The Race Might Not Be Over On November 6th

There are several circumstances under which we may not know who won the 2012 election for some time after November 6th

National Journal’s Alex Roraty sums up the ways in which the election fight might not be over on November 6th after all:


Florida‘s infamous 2000 presidential recount is the first thing that comes to mind when talk turns to a possible recount. And election experts in the Sunshine State want people to know things have changed in the last 12 years.

The state’s recount rules are now far more clear and explicit, and less vulnerable to charges of political maneuvering. Instead of recounting individual counties, recounts are now conducted statewide in cases of a winner beating an opponent by half of a percentage point or less. The trigger is automatic.

All voting booths also now use paper ballots, eliminating the possibility of the infamous “hanging chad” that plagued the contest between George W. Bush and Al Gore.

A recount, of course, is only an issue if we have a virtual repeat of the 2000 election where the vote in a single state is so close that a recount is necessary and that state is essential for determining who the winner of the Electoral College will be. Without both conditions, then the fact that there might end up being a recount in a particular state, or that the end result in that state is incredibly close, is largely irrlevant. This year, there are any number of states where the polls are incredibly close and it’s at least possible that any one of them could end up in a recount situation. However, the days of the bizarre recount procedures that Florida had in 2000 seem to be over. Here in Virginia, for example, the rules governing recounts are strict and the procedure would be over seen by a panel of Circuit Court Judges. There’s little chance of a repeat of the Palm Beach County disaster in the Old Dominion. So, possible? I suppose, but I don’t think it’s very likely. There is, however, another state-level voting quirk that could delay the final results in the election:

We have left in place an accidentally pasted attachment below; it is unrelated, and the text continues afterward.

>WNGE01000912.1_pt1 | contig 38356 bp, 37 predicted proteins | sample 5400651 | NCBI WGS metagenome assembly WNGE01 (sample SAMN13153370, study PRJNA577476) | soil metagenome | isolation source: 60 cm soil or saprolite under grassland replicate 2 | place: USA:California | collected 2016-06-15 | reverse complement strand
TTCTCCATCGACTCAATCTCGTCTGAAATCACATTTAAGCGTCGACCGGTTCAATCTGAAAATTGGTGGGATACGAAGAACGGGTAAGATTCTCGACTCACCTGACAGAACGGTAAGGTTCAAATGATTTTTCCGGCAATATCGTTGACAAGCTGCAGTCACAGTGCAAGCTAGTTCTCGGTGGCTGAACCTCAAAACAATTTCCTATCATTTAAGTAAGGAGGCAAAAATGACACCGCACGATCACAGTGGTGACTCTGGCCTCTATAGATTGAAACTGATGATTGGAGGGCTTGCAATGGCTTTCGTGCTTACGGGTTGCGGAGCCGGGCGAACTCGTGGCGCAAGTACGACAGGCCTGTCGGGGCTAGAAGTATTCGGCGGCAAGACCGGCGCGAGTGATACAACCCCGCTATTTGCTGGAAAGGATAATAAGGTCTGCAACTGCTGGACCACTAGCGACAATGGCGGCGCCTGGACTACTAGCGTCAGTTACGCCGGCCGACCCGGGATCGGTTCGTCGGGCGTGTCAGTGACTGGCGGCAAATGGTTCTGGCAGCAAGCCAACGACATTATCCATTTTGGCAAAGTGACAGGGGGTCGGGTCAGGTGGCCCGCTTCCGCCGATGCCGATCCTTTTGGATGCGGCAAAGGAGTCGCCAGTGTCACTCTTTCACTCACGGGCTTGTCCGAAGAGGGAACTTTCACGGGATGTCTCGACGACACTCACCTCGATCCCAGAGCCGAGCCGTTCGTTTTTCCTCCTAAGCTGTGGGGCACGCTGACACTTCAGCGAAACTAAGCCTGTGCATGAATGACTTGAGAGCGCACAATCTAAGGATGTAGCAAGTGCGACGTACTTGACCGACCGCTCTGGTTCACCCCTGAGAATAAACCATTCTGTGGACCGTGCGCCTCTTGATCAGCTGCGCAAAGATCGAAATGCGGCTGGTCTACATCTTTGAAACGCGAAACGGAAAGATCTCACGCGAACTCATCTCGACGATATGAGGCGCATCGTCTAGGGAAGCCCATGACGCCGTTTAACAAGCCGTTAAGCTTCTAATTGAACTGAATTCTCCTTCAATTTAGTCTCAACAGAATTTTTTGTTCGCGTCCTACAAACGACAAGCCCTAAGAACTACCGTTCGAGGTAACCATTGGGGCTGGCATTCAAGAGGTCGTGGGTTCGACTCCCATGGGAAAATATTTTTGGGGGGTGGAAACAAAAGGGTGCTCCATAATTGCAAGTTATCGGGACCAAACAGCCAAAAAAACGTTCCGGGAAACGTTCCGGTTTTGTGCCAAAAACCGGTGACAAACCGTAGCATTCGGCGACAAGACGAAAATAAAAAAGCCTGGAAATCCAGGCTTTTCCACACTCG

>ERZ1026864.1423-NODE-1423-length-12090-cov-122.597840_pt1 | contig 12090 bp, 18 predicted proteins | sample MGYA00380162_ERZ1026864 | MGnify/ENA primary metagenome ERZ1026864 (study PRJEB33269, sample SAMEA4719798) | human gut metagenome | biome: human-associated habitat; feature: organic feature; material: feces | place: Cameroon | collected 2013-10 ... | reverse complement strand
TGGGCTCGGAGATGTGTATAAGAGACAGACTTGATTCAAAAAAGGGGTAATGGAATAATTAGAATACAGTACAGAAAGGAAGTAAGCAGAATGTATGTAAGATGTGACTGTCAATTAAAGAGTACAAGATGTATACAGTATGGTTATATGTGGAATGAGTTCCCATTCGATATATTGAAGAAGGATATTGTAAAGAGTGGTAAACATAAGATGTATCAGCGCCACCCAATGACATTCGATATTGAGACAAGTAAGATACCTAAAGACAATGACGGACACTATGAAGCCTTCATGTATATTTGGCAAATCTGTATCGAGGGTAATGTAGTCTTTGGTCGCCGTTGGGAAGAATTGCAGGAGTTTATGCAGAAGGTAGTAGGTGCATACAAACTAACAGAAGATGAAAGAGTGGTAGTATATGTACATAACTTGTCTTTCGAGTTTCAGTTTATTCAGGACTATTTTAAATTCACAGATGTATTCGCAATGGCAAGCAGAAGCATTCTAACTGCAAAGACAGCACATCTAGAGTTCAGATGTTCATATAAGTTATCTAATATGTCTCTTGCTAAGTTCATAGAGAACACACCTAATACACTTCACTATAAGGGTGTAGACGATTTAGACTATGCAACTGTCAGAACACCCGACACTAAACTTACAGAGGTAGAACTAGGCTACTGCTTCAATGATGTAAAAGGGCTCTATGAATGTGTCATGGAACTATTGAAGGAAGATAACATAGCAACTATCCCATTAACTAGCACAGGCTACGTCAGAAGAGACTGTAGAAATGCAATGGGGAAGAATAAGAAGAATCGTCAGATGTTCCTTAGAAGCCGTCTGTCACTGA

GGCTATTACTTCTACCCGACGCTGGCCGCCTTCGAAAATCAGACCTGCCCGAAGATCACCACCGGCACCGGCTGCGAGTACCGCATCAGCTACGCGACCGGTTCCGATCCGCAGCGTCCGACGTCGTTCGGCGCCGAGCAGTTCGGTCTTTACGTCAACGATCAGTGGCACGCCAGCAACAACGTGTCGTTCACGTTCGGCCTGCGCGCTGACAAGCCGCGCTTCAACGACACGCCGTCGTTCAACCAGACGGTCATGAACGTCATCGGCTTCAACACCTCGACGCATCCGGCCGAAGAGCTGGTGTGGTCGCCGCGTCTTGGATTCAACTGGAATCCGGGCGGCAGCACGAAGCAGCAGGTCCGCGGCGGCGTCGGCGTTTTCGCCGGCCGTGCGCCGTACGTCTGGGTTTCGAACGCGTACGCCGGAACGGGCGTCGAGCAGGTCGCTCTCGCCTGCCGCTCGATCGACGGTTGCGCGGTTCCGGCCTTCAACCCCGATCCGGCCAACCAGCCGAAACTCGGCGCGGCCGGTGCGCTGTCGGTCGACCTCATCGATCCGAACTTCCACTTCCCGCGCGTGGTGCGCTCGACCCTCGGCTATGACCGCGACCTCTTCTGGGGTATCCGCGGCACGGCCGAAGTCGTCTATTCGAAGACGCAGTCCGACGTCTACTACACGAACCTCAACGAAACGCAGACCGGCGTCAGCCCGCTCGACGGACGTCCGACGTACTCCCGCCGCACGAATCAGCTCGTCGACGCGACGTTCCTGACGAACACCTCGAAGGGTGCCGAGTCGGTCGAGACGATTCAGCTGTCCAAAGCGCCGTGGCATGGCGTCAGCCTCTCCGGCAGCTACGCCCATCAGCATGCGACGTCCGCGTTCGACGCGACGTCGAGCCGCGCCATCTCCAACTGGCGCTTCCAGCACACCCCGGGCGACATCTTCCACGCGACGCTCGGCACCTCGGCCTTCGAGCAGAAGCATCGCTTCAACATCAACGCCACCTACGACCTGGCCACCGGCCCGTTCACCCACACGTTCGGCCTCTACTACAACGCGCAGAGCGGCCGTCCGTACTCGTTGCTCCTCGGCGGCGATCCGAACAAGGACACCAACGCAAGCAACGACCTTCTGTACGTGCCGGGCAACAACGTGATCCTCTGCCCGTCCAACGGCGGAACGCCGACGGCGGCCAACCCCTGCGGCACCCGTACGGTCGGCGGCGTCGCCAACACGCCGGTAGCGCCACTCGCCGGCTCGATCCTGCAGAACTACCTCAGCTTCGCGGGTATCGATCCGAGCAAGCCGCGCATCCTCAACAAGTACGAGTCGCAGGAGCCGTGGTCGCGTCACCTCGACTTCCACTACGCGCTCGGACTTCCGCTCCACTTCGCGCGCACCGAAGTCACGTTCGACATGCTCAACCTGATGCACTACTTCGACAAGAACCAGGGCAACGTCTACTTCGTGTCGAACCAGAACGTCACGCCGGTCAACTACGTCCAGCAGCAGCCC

Though Republicans pushed to tighten voting requirements in an array of states the last two years, few of their proposals passed or survived legal challenges. That’s left the voting landscape largely unchanged from four years ago.